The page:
Obviously the arts can also be arranged historically – beginning from their confused appearance in food-gathering- and hunting-man to their complex development in a class society where individuation is possible. We have already dealt with this movement in general. The three main periods are all sublated in modern art’s methods of subjective organisation which therefore include the consciousness of man seeking himself in Nature, of man drawing Nature into the social but undifferentiated “I” of the tribe, and finally of man splitting the social “I” into living individuals and at the same time resolving Nature into a differentiated universe which evolves.
If we are asked the purpose of art, we can make an answer – the precise nature of it depending on what we mean by purpose. Art has “survived”; cultures containing art have outlived and replaced those that have not, because art adapts the psyche to the environment, and is therefore one of the conditions of the development of society. But we get another answer if we ask how art performs its task, for it does this by taking a piece of environment and distorting it, giving it a non-likeness to external reality which is also a likeness to the genotype. It remoulds external reality nearer to the likeness of the genotype’s instincts, but since the instinctive genotype is nothing but an unconscious and dynamic desire it remoulds external reality nearer to the heart’s desire. Art becomes more socially and biologically valuable and greater art the more that remoulding is comprehensive and true to the nature of reality, using as its material the sadness, the catastrophes, the blind necessities, as well as the delights and pleasures of life. An organism which thinks life is all “for the best in the best possible of worlds” will have little survival value. Great art can thus be great tragedy, for here, reality at its bitterest – death, despair, eternal failure – is yet given an organisation, a shape, an affective arrangement which expresses a deeper and more social view of fate. By giving external reality an affective organisation drawn from its heart, the genotype makes all reality, even death, more interesting because more true. The world glows with interest; our hearts go out to it with appetite to encounter it, to live in it, to get to grips with it. A great novel is how we should like our own lives to be, not petty or dull, but full of great issues, turning even death to a noble sound:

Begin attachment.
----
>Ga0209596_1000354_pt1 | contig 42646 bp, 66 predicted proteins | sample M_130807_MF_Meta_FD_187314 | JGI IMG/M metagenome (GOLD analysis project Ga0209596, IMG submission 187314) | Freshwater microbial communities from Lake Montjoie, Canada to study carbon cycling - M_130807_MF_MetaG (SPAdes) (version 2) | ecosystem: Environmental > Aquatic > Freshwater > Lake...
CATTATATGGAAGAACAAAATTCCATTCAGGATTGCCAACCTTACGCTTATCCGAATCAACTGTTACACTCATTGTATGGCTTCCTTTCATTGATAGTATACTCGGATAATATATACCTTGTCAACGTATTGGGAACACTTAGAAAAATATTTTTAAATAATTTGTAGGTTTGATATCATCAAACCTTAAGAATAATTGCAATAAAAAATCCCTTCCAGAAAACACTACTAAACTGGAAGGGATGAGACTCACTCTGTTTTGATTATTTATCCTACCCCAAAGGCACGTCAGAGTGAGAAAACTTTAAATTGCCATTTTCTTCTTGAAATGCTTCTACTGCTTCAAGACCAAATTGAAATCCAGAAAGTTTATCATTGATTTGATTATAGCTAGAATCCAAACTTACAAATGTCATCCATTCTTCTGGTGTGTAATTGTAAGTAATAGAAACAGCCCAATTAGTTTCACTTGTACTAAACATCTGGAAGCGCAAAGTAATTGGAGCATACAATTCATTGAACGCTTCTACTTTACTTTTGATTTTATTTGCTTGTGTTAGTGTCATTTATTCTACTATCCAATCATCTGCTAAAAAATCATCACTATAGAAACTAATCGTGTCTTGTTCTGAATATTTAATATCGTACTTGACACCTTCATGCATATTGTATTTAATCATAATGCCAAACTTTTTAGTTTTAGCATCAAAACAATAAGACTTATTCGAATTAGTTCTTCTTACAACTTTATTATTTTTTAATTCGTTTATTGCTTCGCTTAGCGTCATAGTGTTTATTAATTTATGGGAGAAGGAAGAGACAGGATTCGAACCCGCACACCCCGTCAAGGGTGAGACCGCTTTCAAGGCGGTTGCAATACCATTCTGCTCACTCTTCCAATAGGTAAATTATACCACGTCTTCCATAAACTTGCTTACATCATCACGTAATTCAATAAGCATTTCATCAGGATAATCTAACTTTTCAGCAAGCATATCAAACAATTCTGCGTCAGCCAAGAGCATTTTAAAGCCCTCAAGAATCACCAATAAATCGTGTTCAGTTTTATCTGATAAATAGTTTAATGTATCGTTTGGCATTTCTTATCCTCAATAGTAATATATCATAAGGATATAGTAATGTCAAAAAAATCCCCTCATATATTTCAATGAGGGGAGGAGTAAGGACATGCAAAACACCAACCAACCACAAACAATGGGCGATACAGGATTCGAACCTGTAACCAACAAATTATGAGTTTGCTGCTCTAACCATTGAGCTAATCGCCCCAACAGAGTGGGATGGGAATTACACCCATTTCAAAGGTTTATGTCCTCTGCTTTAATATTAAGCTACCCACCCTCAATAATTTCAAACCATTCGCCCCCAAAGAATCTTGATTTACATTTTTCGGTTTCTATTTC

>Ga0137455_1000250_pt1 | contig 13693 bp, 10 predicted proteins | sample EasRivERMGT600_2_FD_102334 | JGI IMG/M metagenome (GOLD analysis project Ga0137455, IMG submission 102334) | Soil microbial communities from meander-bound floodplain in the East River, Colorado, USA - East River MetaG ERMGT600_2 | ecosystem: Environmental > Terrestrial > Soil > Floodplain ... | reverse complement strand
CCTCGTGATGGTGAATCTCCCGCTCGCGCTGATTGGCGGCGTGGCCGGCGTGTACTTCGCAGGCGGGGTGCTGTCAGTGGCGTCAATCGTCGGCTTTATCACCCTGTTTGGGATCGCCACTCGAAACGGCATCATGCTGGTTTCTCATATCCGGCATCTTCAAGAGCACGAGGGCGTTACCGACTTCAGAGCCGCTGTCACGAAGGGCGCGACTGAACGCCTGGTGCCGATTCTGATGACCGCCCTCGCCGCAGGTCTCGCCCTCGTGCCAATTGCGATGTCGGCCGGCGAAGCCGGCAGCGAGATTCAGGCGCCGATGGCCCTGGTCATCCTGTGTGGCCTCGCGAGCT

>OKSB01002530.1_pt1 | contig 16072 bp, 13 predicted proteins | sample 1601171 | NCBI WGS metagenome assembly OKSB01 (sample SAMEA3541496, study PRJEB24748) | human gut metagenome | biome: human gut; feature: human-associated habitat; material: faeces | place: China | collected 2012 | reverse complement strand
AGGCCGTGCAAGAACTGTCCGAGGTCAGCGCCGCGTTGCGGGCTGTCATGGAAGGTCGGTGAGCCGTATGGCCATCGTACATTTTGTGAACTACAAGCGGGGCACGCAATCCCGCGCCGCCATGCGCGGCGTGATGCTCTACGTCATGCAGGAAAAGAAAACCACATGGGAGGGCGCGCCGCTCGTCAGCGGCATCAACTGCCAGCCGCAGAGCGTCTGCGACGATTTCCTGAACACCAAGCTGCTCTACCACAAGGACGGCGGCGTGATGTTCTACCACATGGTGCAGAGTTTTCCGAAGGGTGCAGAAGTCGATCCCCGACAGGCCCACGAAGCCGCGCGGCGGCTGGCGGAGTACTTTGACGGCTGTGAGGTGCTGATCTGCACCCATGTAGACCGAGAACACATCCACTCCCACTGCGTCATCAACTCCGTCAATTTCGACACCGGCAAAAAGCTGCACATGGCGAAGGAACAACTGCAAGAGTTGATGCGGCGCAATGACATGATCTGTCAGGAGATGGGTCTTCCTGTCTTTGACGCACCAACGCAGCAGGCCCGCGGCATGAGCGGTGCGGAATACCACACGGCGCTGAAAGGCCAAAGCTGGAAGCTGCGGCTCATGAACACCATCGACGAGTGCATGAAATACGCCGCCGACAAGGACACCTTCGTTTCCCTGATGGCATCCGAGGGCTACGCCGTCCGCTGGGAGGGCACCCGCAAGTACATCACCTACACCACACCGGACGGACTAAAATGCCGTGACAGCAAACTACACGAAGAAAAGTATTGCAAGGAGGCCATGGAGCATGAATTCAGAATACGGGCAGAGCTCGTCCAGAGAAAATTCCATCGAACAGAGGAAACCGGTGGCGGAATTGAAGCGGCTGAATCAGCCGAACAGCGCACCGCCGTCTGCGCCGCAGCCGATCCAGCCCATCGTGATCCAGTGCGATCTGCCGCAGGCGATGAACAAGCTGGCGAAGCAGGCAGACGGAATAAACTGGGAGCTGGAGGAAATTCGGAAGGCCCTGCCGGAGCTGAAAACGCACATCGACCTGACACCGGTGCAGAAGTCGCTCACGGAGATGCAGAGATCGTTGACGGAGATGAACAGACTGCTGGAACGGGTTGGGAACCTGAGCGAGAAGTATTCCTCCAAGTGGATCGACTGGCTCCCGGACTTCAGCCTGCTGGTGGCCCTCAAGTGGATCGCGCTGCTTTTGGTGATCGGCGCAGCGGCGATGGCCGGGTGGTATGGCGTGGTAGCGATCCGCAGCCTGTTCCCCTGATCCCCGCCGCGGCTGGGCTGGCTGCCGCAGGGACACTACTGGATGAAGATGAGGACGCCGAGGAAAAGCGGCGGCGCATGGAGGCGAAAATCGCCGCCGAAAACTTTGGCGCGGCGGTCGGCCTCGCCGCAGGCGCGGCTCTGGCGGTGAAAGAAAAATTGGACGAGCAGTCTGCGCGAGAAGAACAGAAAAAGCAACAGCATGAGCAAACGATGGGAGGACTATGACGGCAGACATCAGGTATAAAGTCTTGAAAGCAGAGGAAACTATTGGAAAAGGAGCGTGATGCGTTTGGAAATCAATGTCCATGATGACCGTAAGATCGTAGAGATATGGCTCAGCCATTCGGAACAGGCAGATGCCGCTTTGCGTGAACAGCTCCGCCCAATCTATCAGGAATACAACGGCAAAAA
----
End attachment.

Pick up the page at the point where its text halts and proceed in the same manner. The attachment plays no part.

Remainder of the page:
Notre vie est noble et tragique
Comme le masque d'un tyran
Nul drame hazardeux et magique
Aucun détail indifferent
Ne rend notre amour pathetique
A great picture is how we should like the world to look to us – brighter, full of affective colour. Great music is how we should like our emotions to run on, full of strenuous purpose and deep aims. And because, for a moment, we saw how it might be, were given the remade object into our hands, for ever after we tend to make our lives less petty, tend to look around us with a more-seeing eye, tend to feel richly and strenuously.